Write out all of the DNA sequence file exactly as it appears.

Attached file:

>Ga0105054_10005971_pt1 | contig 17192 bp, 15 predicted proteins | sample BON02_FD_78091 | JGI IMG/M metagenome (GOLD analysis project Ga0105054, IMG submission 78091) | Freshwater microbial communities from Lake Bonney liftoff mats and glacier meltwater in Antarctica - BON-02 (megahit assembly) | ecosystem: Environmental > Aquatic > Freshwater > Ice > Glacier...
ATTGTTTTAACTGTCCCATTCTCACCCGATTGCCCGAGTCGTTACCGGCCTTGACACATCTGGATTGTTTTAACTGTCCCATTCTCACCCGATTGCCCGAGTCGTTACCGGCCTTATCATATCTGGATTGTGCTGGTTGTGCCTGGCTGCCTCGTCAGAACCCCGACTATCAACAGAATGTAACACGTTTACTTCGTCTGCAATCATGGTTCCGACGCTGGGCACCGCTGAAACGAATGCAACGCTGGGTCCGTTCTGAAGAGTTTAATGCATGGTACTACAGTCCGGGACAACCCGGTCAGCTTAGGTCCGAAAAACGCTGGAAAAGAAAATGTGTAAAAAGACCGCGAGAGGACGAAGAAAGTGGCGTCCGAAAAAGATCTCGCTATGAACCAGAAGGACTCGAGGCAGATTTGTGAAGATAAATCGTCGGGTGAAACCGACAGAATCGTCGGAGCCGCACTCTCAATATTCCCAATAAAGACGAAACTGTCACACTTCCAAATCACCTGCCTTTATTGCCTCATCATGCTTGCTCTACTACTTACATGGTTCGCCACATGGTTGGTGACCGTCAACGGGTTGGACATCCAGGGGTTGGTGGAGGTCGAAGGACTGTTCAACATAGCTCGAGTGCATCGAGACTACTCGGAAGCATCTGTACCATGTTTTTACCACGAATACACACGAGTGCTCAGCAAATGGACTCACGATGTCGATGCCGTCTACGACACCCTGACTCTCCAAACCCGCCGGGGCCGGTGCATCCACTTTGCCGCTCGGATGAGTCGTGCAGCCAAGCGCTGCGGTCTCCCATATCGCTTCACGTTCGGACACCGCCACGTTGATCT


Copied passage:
>Ga0105054_10005971_pt1 | contig 17192 bp, 15 predicted proteins | sample BON02_FD_78091 | JGI IMG/M metagenome (GOLD analysis project Ga0105054, IMG submission 78091) | Freshwater microbial communities from Lake Bonney liftoff mats and glacier meltwater in Antarctica - BON-02 (megahit assembly) | ecosystem: Environmental > Aquatic > Freshwater > Ice > Glacier...
ATTGTTTTAACTGTCCCATTCTCACCCGATTGCCCGAGTCGTTACCGGCCTTGACACATCTGGATTGTTTTAACTGTCCCATTCTCACCCGATTGCCCGAGTCGTTACCGGCCTTATCATATCTGGATTGTGCTGGTTGTGCCTGGCTGCCTCGTCAGAACCCCGACTATCAACAGAATGTAACACGTTTACTTCGTCTGCAATCATGGTTCCGACGCTGGGCACCGCTGAAACGAATGCAACGCTGGGTCCGTTCTGAAGAGTTTAATGCATGGTACTACAGTCCGGGACAACCCGGTCAGCTTAGGTCCGAAAAACGCTGGAAAAGAAAATGTGTAAAAAGACCGCGAGAGGACGAAGAAAGTGGCGTCCGAAAAAGATCTCGCTATGAACCAGAAGGACTCGAGGCAGATTTGTGAAGATAAATCGTCGGGTGAAACCGACAGAATCGTCGGAGCCGCACTCTCAATATTCCCAATAAAGACGAAACTGTCACACTTCCAAATCACCTGCCTTTATTGCCTCATCATGCTTGCTCTACTACTTACATGGTTCGCCACATGGTTGGTGACCGTCAACGGGTTGGACATCCAGGGGTTGGTGGAGGTCGAAGGACTGTTCAACATAGCTCGAGTGCATCGAGACTACTCGGAAGCATCTGTACCATGTTTTTACCACGAATACACACGAGTGCTCAGCAAATGGACTCACGATGTCGATGCCGTCTACGACACCCTGACTCTCCAAACCCGCCGGGGCCGGTGCATCCACTTTGCCGCTCGGATGAGTCGTGCAGCCAAGCGCTGCGGTCTCCCATATCGCTTCACGTTCGGACACCGCCACGTTGATCT